Why it’s a good bet: It’s backed by M12, Microsoft’s venture fund, as well as Andreessen Horowitz. And since APIs are increasingly crucial in app design, this DevOps startup can solve a real headache for developers. RapidAPI says it now has over a million developers and 10,000 public APIs on the platform, and just this year, it raised $25 million.

Productiv: Analytics guru targets CIOs

City: Palo Alto, CA

Year founded: 2019

Total funding: $28 million

Valuation: $100 million

What it does: An analytics platform for CIOs that offers insights into how employees are using enterprise software and applications.

Why it’s a good bet: The product came out of stealth earlier this year, and helps meet the need of top-level executives to know which software their employees are using, and the ways in which they’re collaborating. Productiv CEO and cofounder Jody Shapiro previously headed Google Analytics Premium, the enterprise version of Google Analytics.

Algorithmia: AI products and algorithms for data science

City: Seattle, WA

Year founded: 2013

Total funding: $38.08 million

Valuation: $100 million

What it does: Algorithmia creates artificial intelligence products and algorithms for companies to use to quickly tackle tough data science problems in their own software.

Why it’s a good bet: Algorithmia had a big year in 2019, raising $25 million and hiring Atlassian’s former engineering head, Ken Toole, as vice president of platform engineering. Algorithmia’s marketplace is used by more than 100,000 developers, according to the startup, and its advised by board member Anna Patterson of Google’s AI fund Gradient Ventures.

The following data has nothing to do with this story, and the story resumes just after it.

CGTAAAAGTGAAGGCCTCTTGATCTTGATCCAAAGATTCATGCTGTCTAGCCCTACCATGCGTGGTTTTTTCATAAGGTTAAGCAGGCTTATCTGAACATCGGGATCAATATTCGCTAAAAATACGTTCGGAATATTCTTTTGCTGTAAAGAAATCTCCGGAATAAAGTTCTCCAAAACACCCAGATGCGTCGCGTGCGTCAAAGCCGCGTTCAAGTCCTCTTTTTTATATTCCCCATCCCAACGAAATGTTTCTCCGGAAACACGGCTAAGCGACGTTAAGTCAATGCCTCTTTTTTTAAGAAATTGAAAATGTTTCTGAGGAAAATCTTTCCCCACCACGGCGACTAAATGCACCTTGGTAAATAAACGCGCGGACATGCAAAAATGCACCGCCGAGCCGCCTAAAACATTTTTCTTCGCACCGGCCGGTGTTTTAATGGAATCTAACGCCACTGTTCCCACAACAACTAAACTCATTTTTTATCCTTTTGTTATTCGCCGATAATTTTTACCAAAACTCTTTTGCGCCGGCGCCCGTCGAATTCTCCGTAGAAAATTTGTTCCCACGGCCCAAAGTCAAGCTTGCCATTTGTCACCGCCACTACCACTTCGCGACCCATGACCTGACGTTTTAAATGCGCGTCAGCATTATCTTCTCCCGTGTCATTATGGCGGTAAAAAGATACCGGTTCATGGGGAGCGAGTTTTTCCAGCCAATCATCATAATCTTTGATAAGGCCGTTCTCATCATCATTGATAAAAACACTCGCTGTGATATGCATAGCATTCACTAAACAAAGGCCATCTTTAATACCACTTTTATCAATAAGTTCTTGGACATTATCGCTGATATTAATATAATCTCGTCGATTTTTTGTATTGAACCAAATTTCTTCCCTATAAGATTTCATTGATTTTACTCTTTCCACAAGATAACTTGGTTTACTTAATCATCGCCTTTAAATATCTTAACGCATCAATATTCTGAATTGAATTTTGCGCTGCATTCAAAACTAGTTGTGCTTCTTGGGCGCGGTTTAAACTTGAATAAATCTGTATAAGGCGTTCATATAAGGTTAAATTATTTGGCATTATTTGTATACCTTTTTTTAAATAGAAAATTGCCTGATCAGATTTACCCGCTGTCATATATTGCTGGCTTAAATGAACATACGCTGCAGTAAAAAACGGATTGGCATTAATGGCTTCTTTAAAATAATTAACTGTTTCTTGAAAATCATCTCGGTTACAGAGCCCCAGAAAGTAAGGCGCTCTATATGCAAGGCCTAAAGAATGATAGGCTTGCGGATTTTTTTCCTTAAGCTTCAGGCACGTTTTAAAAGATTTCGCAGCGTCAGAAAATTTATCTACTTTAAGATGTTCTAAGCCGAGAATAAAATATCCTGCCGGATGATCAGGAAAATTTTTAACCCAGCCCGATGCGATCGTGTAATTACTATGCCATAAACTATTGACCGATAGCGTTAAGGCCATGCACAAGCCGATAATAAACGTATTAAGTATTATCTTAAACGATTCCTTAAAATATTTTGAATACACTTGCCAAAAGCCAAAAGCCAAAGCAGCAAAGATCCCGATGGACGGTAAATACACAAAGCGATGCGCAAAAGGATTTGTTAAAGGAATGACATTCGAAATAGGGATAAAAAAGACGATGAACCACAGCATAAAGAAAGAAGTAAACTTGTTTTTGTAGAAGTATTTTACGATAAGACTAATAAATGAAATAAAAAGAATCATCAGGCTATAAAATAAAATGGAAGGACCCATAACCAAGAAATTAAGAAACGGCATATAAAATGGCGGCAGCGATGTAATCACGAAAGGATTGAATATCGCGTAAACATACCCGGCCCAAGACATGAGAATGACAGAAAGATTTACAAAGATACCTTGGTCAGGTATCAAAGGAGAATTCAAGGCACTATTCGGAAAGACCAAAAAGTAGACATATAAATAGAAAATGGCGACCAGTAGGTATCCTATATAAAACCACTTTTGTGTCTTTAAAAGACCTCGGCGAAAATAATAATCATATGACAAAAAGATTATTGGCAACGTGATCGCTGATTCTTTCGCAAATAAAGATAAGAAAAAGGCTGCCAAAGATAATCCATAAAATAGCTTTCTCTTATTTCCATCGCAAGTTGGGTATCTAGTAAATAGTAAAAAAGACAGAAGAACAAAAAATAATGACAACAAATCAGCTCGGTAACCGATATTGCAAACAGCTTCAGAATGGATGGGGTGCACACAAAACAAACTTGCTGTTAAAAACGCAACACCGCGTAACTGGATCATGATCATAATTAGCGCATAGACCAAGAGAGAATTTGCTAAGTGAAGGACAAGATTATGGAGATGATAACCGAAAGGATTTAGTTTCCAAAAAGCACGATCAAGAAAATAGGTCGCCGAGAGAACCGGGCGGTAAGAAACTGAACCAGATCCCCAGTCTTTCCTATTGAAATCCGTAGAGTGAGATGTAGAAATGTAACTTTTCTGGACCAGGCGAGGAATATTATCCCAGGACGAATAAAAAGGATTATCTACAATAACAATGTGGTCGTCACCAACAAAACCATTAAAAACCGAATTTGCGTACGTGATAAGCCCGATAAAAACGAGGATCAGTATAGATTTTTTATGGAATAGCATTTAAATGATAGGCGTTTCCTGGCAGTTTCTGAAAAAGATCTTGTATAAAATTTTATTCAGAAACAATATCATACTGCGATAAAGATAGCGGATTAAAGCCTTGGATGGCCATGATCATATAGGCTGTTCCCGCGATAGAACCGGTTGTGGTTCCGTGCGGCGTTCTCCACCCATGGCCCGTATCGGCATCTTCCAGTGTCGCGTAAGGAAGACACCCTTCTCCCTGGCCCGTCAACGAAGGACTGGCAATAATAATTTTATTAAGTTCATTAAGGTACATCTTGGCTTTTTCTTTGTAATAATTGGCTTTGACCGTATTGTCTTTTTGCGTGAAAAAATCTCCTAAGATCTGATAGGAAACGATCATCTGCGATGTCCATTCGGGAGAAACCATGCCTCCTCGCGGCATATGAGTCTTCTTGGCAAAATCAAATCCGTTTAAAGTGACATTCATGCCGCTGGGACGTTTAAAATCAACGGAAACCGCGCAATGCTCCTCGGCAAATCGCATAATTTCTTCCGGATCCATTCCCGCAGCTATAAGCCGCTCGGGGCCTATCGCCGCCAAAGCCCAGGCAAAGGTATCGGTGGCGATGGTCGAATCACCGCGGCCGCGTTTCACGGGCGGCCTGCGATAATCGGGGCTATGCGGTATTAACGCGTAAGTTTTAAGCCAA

Tidelift: A marketplace for open source developers

City: Boston, MA

Year founded: 2017

Total funding: $40 million

Valuation: $102.5 million

What it does: Tidelift creates a marketplace where developers can buy and sell services for maintaining and securing open source software projects. 

Why it’s a good bet: Right now, one of the big looming question in the tech industry is how to make money out of free, open source software. Tidelift’s answer: A marketplace where users of open source software can pay developers for their services in managing and maintaining the code. It was founded by former employees of Red Hat, the open source giant that IBM acquired for $34 billion. In January, Tidelift announced that it raised $25 million.

Armory: Building for a popular DevOps project started by Netflix

City: San Mateo, CA

Year founded: 2016

Total funding: $42.12 million

Valuation: $110.02 million

What it does: Armory develops software that helps developers test and release applications to the cloud faster and more often. It builds commercial features for the popular open source project Spinnaker, which was started by Netflix and Google engineers.

Why it’s a good bet: Spinnaker is one of the next big things to watch in software, and developers are making big bets on startups that focus on it. That’s because as more software moves to the cloud, businesses need to update their applications faster and more often. The DevOps software Armory is no exception, and in August, it announced that it had recieved a new investment of $28 million.

Gremlin: Breaking things on purpose to strengthen them

City: San Jose, CA